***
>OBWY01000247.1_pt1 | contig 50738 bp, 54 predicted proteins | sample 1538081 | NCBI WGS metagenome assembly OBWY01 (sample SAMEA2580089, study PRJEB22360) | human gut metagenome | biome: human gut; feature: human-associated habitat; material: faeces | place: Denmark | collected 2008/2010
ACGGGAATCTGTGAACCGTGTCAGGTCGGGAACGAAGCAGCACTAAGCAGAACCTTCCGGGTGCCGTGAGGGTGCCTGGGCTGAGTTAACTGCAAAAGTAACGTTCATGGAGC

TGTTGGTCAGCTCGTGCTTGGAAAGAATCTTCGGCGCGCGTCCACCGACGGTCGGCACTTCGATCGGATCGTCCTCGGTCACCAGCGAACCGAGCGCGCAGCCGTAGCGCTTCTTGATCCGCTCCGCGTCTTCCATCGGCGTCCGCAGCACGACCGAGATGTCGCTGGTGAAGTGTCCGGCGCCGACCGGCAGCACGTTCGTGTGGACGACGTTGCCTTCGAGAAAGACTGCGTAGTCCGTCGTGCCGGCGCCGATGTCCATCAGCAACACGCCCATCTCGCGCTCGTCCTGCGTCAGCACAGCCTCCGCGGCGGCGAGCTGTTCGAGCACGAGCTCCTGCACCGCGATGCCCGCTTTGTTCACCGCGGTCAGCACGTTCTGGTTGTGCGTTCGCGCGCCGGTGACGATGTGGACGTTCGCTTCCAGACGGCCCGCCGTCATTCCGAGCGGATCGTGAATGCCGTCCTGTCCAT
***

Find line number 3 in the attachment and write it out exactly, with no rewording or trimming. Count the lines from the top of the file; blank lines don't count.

TGTTGGTCAGCTCGTGCTTGGAAAGAATCTTCGGCGCGCGTCCACCGACGGTCGGCACTTCGATCGGATCGTCCTCGGTCACCAGCGAACCGAGCGCGCAGCCGTAGCGCTTCTTGATCCGCTCCGCGTCTTCCATCGGCGTCCGCAGCACGACCGAGATGTCGCTGGTGAAGTGTCCGGCGCCGACCGGCAGCACGTTCGTGTGGACGACGTTGCCTTCGAGAAAGACTGCGTAGTCCGTCGTGCCGGCGCCGATGTCCATCAGCAACACGCCCATCTCGCGCTCGTCCTGCGTCAGCACAGCCTCCGCGGCGGCGAGCTGTTCGAGCACGAGCTCCTGCACCGCGATGCCCGCTTTGTTCACCGCGGTCAGCACGTTCTGGTTGTGCGTTCGCGCGCCGGTGACGATGTGGACGTTCGCTTCCAGACGGCCCGCCGTCATTCCGAGCGGATCGTGAATGCCGTCCTGTCCAT